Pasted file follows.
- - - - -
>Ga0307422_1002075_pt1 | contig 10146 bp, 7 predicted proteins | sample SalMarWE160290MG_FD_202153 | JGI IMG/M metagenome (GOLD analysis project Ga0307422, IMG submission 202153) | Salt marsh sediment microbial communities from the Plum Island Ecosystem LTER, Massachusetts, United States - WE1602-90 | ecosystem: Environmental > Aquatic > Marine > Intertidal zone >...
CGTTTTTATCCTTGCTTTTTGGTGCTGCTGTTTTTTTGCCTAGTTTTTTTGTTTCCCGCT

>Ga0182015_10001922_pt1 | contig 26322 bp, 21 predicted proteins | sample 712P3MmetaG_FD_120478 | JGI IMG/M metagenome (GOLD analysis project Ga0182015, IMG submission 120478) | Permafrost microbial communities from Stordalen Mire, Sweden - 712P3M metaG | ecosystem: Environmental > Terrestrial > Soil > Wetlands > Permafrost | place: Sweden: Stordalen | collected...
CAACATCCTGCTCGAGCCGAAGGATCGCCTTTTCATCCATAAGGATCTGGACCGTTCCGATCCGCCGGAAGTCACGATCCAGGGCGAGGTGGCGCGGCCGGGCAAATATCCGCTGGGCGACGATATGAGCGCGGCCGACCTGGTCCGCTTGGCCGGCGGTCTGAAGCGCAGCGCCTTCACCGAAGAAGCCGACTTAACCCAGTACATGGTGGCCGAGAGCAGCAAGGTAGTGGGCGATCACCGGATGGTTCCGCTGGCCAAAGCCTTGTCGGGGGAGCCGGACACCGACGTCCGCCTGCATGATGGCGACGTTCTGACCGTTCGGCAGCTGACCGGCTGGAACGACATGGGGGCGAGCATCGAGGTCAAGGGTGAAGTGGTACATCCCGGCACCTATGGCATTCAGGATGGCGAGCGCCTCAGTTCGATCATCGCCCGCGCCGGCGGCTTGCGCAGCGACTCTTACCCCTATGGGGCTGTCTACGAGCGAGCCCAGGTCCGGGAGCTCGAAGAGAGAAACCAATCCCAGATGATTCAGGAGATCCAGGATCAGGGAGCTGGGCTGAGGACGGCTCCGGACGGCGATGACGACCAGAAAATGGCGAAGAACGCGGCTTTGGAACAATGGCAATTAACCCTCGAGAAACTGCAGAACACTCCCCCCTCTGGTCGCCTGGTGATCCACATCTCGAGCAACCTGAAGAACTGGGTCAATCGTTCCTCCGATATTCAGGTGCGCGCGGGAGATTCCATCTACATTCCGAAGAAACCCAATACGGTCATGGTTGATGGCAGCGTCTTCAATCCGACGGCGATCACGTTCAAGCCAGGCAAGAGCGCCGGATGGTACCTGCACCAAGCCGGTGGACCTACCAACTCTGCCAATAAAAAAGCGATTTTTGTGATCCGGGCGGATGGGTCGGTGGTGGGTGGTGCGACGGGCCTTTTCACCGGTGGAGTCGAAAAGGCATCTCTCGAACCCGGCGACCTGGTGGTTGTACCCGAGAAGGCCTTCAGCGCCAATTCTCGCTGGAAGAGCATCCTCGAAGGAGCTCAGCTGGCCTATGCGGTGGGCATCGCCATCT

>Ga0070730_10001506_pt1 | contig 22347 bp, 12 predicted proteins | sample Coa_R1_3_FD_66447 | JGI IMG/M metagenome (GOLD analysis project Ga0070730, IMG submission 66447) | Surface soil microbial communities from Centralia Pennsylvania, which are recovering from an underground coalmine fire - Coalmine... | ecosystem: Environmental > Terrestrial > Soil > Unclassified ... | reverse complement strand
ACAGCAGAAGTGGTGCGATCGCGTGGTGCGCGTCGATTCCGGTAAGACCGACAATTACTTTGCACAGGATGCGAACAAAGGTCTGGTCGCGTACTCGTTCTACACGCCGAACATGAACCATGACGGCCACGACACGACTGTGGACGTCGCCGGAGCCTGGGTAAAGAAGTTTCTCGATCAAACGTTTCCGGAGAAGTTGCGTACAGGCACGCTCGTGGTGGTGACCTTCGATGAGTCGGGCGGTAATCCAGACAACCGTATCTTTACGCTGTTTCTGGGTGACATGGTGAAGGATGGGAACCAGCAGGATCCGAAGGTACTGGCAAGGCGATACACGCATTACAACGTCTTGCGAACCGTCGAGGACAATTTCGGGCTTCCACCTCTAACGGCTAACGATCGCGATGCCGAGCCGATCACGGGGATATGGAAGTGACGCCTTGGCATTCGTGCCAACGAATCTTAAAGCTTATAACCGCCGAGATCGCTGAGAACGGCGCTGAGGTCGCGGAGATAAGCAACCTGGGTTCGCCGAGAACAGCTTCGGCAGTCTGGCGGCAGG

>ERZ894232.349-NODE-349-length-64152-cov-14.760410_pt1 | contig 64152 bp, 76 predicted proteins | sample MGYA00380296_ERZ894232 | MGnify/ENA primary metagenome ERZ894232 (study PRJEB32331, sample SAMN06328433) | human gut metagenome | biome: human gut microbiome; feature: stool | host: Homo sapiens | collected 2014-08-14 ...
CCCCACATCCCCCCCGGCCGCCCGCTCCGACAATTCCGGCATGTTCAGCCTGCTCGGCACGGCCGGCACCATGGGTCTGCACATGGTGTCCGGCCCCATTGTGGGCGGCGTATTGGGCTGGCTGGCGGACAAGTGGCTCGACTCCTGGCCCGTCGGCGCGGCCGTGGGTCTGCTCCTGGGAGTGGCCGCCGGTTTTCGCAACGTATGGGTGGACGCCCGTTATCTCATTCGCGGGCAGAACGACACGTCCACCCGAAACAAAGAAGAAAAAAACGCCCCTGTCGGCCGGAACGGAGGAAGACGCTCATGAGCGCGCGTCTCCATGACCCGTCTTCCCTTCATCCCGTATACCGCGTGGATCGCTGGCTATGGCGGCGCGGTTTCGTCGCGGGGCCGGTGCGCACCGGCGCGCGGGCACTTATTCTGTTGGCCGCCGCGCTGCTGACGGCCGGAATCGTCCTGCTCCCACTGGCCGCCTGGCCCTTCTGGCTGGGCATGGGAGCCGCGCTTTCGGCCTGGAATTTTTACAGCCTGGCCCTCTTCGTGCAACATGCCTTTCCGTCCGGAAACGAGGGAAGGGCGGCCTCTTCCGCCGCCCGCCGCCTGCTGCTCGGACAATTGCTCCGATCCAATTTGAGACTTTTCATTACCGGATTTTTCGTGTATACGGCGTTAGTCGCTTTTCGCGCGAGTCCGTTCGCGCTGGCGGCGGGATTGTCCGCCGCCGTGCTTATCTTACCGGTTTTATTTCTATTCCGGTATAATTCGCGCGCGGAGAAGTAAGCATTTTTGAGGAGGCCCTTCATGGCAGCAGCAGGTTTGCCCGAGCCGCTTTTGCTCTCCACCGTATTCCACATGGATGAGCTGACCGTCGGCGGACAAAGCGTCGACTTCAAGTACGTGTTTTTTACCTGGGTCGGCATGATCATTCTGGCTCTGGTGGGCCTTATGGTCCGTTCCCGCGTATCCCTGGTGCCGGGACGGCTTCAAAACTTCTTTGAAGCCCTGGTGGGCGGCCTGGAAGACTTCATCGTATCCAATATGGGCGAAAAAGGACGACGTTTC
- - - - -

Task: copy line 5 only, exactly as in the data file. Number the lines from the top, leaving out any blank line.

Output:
>Ga0070730_10001506_pt1 | contig 22347 bp, 12 predicted proteins | sample Coa_R1_3_FD_66447 | JGI IMG/M metagenome (GOLD analysis project Ga0070730, IMG submission 66447) | Surface soil microbial communities from Centralia Pennsylvania, which are recovering from an underground coalmine fire - Coalmine... | ecosystem: Environmental > Terrestrial > Soil > Unclassified ... | reverse complement strand